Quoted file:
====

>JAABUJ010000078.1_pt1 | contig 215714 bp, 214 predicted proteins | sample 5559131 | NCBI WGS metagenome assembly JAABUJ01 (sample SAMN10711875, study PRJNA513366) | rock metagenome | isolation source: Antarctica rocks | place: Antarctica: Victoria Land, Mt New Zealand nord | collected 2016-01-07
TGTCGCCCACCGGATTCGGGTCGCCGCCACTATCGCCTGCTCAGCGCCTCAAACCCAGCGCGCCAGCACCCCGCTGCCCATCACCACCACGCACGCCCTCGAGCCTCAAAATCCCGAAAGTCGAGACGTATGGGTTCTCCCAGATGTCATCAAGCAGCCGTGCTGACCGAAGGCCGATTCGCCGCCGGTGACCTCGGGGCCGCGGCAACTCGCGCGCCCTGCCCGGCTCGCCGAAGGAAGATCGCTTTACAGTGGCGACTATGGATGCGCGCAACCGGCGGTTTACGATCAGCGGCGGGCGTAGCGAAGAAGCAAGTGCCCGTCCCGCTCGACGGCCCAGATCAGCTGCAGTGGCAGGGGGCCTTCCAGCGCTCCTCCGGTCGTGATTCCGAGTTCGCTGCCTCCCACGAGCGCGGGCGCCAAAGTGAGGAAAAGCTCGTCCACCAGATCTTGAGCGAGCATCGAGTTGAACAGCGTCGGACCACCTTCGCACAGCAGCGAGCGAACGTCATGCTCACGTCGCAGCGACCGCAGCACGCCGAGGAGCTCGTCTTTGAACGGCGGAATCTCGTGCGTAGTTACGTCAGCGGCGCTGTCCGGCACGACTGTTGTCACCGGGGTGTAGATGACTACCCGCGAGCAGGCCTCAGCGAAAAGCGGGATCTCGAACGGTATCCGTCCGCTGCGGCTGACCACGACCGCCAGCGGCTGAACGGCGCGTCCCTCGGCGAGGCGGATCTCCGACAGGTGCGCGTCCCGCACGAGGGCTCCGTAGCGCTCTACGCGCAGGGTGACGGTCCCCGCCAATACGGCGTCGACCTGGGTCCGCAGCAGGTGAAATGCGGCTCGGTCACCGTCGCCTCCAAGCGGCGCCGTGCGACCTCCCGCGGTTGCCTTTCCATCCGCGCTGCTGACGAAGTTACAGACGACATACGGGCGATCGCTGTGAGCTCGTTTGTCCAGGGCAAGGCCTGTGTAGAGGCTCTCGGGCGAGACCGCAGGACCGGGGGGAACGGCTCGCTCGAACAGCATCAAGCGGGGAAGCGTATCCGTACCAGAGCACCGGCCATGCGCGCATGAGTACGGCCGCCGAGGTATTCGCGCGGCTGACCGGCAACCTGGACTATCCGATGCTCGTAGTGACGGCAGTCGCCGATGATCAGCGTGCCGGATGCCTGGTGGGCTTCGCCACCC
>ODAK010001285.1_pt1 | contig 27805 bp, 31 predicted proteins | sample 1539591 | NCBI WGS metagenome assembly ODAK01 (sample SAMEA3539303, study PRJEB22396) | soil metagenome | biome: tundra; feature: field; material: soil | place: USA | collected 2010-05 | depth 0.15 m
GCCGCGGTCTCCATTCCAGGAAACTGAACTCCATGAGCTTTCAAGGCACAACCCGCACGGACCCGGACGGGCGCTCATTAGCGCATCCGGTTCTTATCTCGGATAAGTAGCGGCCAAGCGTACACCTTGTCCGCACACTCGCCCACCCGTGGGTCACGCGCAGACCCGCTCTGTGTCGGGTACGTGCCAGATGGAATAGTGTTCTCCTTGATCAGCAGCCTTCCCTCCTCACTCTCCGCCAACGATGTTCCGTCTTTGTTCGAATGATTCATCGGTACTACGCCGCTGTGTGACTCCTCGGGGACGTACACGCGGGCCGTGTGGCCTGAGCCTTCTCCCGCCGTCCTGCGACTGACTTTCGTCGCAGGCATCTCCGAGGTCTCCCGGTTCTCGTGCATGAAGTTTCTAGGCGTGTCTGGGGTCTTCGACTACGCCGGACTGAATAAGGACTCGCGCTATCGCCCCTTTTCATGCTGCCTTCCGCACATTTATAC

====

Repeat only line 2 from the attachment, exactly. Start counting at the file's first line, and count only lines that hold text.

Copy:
TGTCGCCCACCGGATTCGGGTCGCCGCCACTATCGCCTGCTCAGCGCCTCAAACCCAGCGCGCCAGCACCCCGCTGCCCATCACCACCACGCACGCCCTCGAGCCTCAAAATCCCGAAAGTCGAGACGTATGGGTTCTCCCAGATGTCATCAAGCAGCCGTGCTGACCGAAGGCCGATTCGCCGCCGGTGACCTCGGGGCCGCGGCAACTCGCGCGCCCTGCCCGGCTCGCCGAAGGAAGATCGCTTTACAGTGGCGACTATGGATGCGCGCAACCGGCGGTTTACGATCAGCGGCGGGCGTAGCGAAGAAGCAAGTGCCCGTCCCGCTCGACGGCCCAGATCAGCTGCAGTGGCAGGGGGCCTTCCAGCGCTCCTCCGGTCGTGATTCCGAGTTCGCTGCCTCCCACGAGCGCGGGCGCCAAAGTGAGGAAAAGCTCGTCCACCAGATCTTGAGCGAGCATCGAGTTGAACAGCGTCGGACCACCTTCGCACAGCAGCGAGCGAACGTCATGCTCACGTCGCAGCGACCGCAGCACGCCGAGGAGCTCGTCTTTGAACGGCGGAATCTCGTGCGTAGTTACGTCAGCGGCGCTGTCCGGCACGACTGTTGTCACCGGGGTGTAGATGACTACCCGCGAGCAGGCCTCAGCGAAAAGCGGGATCTCGAACGGTATCCGTCCGCTGCGGCTGACCACGACCGCCAGCGGCTGAACGGCGCGTCCCTCGGCGAGGCGGATCTCCGACAGGTGCGCGTCCCGCACGAGGGCTCCGTAGCGCTCTACGCGCAGGGTGACGGTCCCCGCCAATACGGCGTCGACCTGGGTCCGCAGCAGGTGAAATGCGGCTCGGTCACCGTCGCCTCCAAGCGGCGCCGTGCGACCTCCCGCGGTTGCCTTTCCATCCGCGCTGCTGACGAAGTTACAGACGACATACGGGCGATCGCTGTGAGCTCGTTTGTCCAGGGCAAGGCCTGTGTAGAGGCTCTCGGGCGAGACCGCAGGACCGGGGGGAACGGCTCGCTCGAACAGCATCAAGCGGGGAAGCGTATCCGTACCAGAGCACCGGCCATGCGCGCATGAGTACGGCCGCCGAGGTATTCGCGCGGCTGACCGGCAACCTGGACTATCCGATGCTCGTAGTGACGGCAGTCGCCGATGATCAGCGTGCCGGATGCCTGGTGGGCTTCGCCACCC